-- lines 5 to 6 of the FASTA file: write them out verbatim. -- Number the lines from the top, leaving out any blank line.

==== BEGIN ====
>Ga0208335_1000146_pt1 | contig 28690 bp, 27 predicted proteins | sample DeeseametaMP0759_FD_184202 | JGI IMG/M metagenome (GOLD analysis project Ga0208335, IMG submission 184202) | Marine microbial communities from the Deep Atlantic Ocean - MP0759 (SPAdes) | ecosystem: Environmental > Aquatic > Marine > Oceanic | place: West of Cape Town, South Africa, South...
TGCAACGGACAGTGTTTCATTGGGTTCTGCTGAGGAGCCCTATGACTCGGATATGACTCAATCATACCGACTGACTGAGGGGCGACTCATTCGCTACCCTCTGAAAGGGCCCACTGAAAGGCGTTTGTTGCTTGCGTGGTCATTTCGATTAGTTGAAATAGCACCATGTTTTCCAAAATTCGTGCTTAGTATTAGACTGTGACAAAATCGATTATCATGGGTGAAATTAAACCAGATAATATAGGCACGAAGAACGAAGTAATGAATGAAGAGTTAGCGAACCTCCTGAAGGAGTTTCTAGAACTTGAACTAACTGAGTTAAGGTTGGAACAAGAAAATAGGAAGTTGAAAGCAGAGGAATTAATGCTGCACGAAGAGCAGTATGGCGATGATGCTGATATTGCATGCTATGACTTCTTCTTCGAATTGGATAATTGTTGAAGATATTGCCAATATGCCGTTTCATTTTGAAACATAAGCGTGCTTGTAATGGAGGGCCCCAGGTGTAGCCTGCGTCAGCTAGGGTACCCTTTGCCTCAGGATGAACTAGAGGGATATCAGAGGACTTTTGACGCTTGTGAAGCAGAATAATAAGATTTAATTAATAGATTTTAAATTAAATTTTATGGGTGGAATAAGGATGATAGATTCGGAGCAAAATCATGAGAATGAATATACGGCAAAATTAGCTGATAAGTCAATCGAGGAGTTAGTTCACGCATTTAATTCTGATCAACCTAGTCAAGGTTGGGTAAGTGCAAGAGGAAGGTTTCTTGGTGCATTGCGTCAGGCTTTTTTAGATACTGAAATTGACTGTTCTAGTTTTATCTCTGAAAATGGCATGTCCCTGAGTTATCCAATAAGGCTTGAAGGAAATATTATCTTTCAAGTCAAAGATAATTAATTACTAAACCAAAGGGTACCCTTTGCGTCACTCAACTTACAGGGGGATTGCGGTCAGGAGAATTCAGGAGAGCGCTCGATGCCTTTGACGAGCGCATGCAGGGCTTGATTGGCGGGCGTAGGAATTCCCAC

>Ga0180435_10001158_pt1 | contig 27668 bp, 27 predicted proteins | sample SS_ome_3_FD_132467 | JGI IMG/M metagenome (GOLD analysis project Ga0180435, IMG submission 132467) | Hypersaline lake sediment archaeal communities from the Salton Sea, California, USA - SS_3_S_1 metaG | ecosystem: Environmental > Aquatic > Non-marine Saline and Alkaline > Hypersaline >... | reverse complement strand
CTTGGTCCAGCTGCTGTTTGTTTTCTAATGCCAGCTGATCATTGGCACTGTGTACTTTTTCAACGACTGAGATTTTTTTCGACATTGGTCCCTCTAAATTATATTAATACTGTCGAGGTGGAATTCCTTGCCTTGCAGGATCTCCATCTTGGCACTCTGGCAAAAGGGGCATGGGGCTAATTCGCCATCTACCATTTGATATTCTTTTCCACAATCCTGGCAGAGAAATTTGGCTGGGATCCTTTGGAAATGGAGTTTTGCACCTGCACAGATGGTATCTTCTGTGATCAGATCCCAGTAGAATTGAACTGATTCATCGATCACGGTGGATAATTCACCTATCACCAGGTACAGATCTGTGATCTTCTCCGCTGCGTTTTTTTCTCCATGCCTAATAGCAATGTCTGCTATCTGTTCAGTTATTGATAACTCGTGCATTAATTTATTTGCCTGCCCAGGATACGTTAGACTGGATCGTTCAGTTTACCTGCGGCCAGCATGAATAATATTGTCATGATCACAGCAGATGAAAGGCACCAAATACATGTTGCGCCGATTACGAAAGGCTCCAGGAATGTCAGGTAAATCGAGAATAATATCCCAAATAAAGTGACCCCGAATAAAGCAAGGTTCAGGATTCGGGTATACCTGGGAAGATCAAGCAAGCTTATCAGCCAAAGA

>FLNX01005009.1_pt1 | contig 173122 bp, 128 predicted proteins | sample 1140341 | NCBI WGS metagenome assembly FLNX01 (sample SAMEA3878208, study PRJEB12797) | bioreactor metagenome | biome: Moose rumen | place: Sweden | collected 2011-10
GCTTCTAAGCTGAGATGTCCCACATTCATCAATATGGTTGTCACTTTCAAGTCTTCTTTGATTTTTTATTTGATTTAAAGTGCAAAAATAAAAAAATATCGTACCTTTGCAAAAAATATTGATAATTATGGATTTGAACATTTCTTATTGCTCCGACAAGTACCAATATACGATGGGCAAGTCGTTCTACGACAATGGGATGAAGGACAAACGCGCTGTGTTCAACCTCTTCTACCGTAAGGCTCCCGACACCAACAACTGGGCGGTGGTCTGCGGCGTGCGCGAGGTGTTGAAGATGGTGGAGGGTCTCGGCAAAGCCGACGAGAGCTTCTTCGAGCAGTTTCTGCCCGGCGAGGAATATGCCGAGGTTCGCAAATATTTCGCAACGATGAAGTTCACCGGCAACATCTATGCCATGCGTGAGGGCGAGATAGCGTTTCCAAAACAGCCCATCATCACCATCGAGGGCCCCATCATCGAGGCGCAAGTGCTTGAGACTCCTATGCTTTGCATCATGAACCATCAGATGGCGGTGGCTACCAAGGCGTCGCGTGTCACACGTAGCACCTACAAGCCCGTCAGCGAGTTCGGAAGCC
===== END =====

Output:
>FLNX01005009.1_pt1 | contig 173122 bp, 128 predicted proteins | sample 1140341 | NCBI WGS metagenome assembly FLNX01 (sample SAMEA3878208, study PRJEB12797) | bioreactor metagenome | biome: Moose rumen | place: Sweden | collected 2011-10
GCTTCTAAGCTGAGATGTCCCACATTCATCAATATGGTTGTCACTTTCAAGTCTTCTTTGATTTTTTATTTGATTTAAAGTGCAAAAATAAAAAAATATCGTACCTTTGCAAAAAATATTGATAATTATGGATTTGAACATTTCTTATTGCTCCGACAAGTACCAATATACGATGGGCAAGTCGTTCTACGACAATGGGATGAAGGACAAACGCGCTGTGTTCAACCTCTTCTACCGTAAGGCTCCCGACACCAACAACTGGGCGGTGGTCTGCGGCGTGCGCGAGGTGTTGAAGATGGTGGAGGGTCTCGGCAAAGCCGACGAGAGCTTCTTCGAGCAGTTTCTGCCCGGCGAGGAATATGCCGAGGTTCGCAAATATTTCGCAACGATGAAGTTCACCGGCAACATCTATGCCATGCGTGAGGGCGAGATAGCGTTTCCAAAACAGCCCATCATCACCATCGAGGGCCCCATCATCGAGGCGCAAGTGCTTGAGACTCCTATGCTTTGCATCATGAACCATCAGATGGCGGTGGCTACCAAGGCGTCGCGTGTCACACGTAGCACCTACAAGCCCGTCAGCGAGTTCGGAAGCC